State of the Union directed by Stephen Frears [7/10]

State of the Union review

Ten episodes, each only ten minutes long, is this a new trend for a TV/streaming season? Perhaps not, but the rather bold (at least in terms of presentation) “State of the Union” is intelligent and sharply focused. Brought to life by the brilliant Nick Hornby and steered by the equally capable Colin Frears, each snippet sees music critic Tom (wonderfully played by Chris O’Dowd) and doctor Louise (more than matched by Rosamund Pike), a modern couple going through marriage counselling, meet up in a bar just before a session. We never witness the therapist encounters, we just catch their talk about their attempts to restore their love, but somehow, due to the script or the thespian performances or the clever plot, we’re fully in the loop all the way. This is no high drama but it is pertinent, whipsaw smart, and ultimately moving. Call it a diversion perhaps, but it amounts to much more than that.

I Have Sinned by Caimh McDonnell [7/10]

Caimh McDonnell I Have Sinned review

Ex-comedian Caimh McDonnell’s fast and funny crime fiction series starring Bunny McGarry, a violence-prone but (in my eyes) lovable Irish thug now roaming the streets of New York, is always a blast. “I Have Sinned” is no exception, plonking the sharp-tongued thunderball into a wild caper involving a padre, an order of Sisters, and a weird gang of assassins. The author is a master of madcap, with several of the set-piece scenes (including the very first one), making me guffaw aloud. In pace and mode and sharpness of wit, it reminds me most of Carl Hiaasen, and that’s no small accolade.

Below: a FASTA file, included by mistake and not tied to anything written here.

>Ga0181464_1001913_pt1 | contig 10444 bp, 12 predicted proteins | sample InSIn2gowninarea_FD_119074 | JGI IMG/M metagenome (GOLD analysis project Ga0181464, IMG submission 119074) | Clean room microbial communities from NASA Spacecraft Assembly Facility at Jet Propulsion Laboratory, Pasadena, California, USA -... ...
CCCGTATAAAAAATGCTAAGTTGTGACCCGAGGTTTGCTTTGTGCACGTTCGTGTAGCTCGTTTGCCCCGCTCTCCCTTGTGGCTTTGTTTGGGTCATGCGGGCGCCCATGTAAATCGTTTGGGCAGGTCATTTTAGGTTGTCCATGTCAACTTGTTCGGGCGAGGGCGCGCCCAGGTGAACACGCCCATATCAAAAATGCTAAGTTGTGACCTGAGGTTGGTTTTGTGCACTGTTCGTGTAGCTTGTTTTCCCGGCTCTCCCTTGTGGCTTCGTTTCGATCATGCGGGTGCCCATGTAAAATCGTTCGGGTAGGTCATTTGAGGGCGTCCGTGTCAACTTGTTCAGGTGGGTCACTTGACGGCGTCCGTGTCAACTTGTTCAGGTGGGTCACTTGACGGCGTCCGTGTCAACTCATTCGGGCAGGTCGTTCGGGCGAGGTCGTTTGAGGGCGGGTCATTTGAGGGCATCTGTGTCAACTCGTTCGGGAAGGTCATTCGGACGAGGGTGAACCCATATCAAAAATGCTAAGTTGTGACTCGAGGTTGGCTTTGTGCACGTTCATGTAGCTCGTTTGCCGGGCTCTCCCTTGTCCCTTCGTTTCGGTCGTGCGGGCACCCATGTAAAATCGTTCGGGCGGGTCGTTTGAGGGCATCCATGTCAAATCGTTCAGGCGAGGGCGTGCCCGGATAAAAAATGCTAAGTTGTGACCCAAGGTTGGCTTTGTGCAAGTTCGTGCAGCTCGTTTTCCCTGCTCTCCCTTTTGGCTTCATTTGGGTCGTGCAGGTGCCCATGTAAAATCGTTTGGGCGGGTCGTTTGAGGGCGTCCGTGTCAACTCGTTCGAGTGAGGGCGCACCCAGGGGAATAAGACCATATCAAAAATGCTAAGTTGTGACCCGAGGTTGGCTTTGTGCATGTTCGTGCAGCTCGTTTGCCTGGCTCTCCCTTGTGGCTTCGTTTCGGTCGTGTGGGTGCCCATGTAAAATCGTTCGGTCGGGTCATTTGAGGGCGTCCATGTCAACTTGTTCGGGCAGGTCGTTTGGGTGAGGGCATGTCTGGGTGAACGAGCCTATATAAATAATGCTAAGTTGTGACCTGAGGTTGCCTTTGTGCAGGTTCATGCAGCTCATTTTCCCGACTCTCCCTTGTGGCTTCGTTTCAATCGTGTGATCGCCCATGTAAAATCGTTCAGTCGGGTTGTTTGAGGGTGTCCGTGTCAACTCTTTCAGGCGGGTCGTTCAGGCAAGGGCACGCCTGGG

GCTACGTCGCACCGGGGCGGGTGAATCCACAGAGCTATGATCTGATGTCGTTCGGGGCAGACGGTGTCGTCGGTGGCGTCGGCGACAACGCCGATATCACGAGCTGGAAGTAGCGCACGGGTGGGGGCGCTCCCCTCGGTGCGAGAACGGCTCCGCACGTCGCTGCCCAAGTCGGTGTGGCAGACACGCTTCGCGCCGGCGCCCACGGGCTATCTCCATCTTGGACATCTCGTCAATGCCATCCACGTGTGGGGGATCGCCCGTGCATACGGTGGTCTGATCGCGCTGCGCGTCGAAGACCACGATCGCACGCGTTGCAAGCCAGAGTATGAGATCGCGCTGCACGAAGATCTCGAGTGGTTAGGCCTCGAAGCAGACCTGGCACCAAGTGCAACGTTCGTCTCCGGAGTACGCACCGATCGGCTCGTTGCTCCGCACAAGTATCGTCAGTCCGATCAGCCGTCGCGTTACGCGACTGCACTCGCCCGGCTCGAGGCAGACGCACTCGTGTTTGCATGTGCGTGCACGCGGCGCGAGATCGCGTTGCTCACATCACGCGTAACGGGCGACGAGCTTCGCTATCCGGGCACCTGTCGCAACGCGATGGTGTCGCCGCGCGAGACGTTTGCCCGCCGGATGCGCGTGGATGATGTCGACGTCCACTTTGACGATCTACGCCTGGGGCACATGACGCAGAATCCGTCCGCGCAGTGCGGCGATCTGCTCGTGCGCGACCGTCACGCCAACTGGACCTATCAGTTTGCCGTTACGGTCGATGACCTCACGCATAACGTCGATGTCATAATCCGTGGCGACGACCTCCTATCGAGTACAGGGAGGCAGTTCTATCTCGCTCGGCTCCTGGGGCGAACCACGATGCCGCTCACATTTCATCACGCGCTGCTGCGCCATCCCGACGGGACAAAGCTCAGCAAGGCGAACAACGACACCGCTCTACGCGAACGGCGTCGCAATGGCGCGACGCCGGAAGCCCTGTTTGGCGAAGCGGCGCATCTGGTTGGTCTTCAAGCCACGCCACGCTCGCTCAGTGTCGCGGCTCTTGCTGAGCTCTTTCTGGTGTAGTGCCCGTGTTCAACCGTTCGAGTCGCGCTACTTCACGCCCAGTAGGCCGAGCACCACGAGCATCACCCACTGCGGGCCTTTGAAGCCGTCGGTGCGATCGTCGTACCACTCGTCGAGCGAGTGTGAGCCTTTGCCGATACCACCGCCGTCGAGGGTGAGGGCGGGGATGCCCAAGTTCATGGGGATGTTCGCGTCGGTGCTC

Showdown by Kevin Partner & Mike Kraus [7/10]

Kevin Partner Mike Kraus Showdown review

We’re used to binge watching but I’ve managed, sort of, to also binge read occasionally, most notably recently with the post-apocalyptic sci-fi series of The Long Night by Kevin Partner and Mike Kraus. The first three books represented a classy, steady accretion of story, and I dubbed the next two instalments as “a heady brew.” “Showdown” presents the rousing finale, with our three main protagonists finally united and, together with a hefty roster of fighters, engaged in a final fight over the fate of this post-apocalyptic United States against the seemingly unstoppable Lee Corporation. The authors are as adept at staging the micro skirmishes as the they are with the now inevitable full combat scenes. If I was able to roughly posit the mechanism of closure, that did not spoil my enjoyment in the slightest. The almost-end of the world has never been so enjoyable.